Published on April 12, 2010
Photographer: G Monkie (CC)
Unexpectedly hearing a loud noise when the room is quiet, you might feel a sudden rush of energy. This is the most basic form of stimulation, left over from your primal survival mechanism. Your body assumes the loud noise is a threat and prepares you for action by engaging the adrenal glands to draw more energy.
In reaction to the first onset of stimulation — a form of stress — we gain energy. We become more alert, our strength can increase and we have the ability to process information more quickly and react faster. Summoning its hormonal resources to momentarily improve strength and reaction time, the body would have likely improved its odds of getting out of a prehistoric bind. Early man would certainly have benefited from greater strength and quicker reaction time if confronted by a predatory animal.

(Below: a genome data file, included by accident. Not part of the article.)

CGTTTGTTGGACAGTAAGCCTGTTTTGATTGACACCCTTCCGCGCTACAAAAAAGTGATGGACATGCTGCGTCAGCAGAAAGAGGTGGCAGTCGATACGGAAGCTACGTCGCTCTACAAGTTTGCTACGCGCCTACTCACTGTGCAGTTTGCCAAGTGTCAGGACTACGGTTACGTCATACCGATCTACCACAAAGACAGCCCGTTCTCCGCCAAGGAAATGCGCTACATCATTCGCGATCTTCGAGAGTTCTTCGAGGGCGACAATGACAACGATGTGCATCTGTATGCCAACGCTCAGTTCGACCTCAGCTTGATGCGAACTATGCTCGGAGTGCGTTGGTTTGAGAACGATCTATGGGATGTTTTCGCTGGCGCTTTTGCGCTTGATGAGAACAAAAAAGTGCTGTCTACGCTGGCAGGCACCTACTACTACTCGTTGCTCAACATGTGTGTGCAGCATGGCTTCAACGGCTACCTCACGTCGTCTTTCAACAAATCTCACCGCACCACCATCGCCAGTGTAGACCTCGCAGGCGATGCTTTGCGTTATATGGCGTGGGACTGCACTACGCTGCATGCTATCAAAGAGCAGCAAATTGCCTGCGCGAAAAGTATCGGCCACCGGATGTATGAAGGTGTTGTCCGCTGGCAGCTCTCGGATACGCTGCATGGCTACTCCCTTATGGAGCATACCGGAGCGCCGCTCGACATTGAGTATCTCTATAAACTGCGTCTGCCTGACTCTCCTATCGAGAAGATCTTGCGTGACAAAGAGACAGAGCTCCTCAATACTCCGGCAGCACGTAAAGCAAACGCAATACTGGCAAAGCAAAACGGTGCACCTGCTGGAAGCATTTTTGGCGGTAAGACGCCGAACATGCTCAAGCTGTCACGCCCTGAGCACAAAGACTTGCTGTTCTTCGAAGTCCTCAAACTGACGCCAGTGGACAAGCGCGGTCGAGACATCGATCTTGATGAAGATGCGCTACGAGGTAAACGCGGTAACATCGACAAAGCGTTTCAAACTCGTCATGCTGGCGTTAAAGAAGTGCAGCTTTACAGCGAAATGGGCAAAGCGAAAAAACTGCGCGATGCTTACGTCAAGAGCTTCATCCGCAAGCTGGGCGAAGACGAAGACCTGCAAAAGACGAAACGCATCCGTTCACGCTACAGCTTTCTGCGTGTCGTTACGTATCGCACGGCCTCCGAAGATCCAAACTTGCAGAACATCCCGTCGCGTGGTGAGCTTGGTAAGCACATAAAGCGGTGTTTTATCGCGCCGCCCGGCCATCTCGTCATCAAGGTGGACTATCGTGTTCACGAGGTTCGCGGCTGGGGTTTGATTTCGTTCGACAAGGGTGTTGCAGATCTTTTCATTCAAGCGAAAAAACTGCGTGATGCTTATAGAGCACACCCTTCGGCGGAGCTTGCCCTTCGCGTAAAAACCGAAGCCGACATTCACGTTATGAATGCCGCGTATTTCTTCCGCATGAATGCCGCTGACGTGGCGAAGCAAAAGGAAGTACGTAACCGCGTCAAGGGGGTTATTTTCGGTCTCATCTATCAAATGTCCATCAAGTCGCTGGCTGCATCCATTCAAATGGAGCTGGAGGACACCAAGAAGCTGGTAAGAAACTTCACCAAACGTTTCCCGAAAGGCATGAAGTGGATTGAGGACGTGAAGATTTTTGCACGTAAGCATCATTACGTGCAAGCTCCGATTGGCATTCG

Of course, we aren’t confronted with those types of threats today. But we face a host of modern-day ones that evoke the same hormonal response. Stress of any kind — be it too much work, family-related concerns, poor diet, breathing impure air, constantly having to be “on”, and not enough down time — put strain on the adrenal glands.